These were your favorite House Revivals posts from 2014. Thank you all for visiting this site this year! Your comments and emails are so important to me.  If you had a favorite post that wasn't on this list, let me know in the comments!

Thank you all for sharing links to my posts on your favorite social media platforms in 2014 -- you are the reason House Revivals exists.  If there is a design, art, craft, or decor topic you would like to see covered in 2015, let me know in the comments.

Here's wishing you all a safe and happy New Year, and a fabulous 2015!

Tuesday, December 23, 2014

Make Vintage Style Shadowbox Ornaments From Recycled Materials!

Sometimes I like to sneak in one last Christmas craft before the big day. How about you? For some reason, when I'm stressed out and overwhelmed, sitting down and quieting my mind while busying my hands helps me to relax.

Here is a simple little project you can make with stuff from the recycling. These would make great little last minute gifts, too! I like to have several small handmade gift items ready, for "emergencies".

I made these little shadow box ornaments using a small toothpaste box from the recycling, and pages from an old book that was diverted from the landfill.

I used dyed "vintage" bottle brush trees from this tutorial, but you can put anything you want into your shadow box.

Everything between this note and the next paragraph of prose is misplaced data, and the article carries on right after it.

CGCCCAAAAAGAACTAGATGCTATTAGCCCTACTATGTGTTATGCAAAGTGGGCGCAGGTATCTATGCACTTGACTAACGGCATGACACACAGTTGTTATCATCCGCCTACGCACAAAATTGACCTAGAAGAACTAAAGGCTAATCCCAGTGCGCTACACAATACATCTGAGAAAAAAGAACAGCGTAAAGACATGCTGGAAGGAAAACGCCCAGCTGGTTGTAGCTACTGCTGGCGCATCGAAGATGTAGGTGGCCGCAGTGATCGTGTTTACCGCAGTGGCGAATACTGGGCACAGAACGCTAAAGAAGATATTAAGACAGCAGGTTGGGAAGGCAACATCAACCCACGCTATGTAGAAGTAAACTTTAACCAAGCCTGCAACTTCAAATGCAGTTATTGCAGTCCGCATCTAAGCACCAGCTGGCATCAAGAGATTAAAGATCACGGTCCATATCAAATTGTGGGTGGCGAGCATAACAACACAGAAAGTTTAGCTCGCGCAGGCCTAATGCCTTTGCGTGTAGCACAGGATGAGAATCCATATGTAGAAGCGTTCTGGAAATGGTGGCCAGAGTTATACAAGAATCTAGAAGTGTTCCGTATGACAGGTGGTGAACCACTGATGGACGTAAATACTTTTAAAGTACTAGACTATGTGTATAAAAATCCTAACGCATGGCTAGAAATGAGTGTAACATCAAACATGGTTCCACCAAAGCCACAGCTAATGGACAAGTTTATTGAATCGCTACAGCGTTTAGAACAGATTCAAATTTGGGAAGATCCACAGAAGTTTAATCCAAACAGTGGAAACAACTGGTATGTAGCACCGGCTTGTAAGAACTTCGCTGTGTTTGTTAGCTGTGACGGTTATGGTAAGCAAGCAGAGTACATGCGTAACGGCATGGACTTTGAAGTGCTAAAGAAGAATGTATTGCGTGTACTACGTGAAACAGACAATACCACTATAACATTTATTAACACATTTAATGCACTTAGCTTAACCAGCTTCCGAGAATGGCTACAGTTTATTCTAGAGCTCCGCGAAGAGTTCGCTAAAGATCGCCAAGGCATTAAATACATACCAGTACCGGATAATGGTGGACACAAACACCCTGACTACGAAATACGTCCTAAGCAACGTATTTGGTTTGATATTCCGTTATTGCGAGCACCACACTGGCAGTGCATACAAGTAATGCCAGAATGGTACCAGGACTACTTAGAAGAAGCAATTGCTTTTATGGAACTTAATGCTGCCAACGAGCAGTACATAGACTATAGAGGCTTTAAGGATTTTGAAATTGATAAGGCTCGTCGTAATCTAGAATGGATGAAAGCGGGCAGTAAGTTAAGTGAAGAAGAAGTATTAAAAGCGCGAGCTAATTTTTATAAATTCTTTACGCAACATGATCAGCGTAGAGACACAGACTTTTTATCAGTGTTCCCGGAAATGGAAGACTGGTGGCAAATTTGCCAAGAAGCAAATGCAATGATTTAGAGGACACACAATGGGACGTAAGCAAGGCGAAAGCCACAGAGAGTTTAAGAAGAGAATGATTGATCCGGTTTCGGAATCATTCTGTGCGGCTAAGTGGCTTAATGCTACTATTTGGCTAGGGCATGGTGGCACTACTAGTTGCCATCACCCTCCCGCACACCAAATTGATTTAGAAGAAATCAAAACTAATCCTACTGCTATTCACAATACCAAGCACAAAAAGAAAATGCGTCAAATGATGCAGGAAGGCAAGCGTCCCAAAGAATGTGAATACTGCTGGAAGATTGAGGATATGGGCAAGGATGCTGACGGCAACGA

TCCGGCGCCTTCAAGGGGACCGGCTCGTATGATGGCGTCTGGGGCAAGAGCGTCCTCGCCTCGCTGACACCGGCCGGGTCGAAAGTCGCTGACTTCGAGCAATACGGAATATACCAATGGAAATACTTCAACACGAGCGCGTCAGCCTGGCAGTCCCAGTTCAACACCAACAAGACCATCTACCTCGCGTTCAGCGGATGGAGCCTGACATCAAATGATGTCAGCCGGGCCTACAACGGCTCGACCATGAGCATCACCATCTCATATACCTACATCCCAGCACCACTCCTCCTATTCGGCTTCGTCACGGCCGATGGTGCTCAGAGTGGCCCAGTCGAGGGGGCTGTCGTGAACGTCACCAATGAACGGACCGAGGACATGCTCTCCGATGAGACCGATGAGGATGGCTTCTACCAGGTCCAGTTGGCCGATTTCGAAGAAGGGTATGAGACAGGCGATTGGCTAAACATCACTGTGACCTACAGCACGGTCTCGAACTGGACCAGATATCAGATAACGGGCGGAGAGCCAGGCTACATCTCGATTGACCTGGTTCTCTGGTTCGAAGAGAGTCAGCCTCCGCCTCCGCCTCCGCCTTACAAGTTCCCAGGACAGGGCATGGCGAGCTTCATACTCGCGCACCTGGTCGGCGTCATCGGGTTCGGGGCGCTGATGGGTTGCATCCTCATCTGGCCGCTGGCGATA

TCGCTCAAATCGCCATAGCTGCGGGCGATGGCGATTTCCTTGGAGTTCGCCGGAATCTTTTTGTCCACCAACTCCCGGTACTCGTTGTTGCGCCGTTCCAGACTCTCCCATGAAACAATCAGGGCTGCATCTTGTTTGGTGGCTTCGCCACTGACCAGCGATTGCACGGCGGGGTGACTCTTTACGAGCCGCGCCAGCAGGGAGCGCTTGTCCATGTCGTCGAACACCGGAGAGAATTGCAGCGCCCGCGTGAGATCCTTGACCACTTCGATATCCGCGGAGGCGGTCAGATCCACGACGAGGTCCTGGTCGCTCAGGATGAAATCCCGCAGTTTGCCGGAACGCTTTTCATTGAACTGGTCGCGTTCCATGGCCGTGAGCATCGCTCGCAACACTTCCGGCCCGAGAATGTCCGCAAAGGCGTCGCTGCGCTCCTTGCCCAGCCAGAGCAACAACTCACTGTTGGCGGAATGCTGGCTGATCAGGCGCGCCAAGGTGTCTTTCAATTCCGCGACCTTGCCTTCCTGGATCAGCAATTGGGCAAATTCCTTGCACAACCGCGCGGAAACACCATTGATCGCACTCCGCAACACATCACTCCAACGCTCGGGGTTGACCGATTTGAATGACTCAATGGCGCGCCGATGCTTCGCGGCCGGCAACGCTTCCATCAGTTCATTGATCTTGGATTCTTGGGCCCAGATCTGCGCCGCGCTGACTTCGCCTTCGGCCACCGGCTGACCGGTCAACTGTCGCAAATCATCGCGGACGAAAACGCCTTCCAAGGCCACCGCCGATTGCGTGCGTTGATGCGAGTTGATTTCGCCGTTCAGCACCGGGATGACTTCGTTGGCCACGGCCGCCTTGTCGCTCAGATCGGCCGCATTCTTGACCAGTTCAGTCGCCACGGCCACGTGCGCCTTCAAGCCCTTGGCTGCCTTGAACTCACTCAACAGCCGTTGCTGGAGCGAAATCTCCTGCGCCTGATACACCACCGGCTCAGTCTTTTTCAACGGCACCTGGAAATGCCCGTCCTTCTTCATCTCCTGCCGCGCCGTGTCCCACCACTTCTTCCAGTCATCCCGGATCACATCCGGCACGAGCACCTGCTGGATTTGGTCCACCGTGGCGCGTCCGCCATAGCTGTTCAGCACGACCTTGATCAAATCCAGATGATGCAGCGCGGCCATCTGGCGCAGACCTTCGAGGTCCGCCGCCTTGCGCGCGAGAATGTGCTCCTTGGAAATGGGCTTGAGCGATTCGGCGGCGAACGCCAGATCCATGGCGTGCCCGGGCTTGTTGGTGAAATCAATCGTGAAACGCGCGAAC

Begin by choosing a small box. I chose a toothpaste box. I first cut the box in half and taped the ends closed. Then, I cut it in half again.  For each ornament, I took two of the small halves, and stacked them together as shown below, then taped to secure.

Next, I covered the outside of each little shadow box with vintage book pages.

Then, I covered the inside. The paper was secured to the box with tacky glue.

Next, I glued a pipe cleaner around the box opening, and secured it with clips while the glue dried.

Next, I took an awl and made little holes in the tops of the boxes.

I added little ribbon scraps for hangers.

Because I wanted the page text to fade into the background a bit more, I dry-brushed the boxes just a tiny bit with white craft paint.

I folded a little star from a half-length of pipe cleaner and glued it to the top, then added a hand
-dyed bottle brush tree and some "snowballs". Use whatever you have on hand -- an old Christmas tree brooch would be lovely!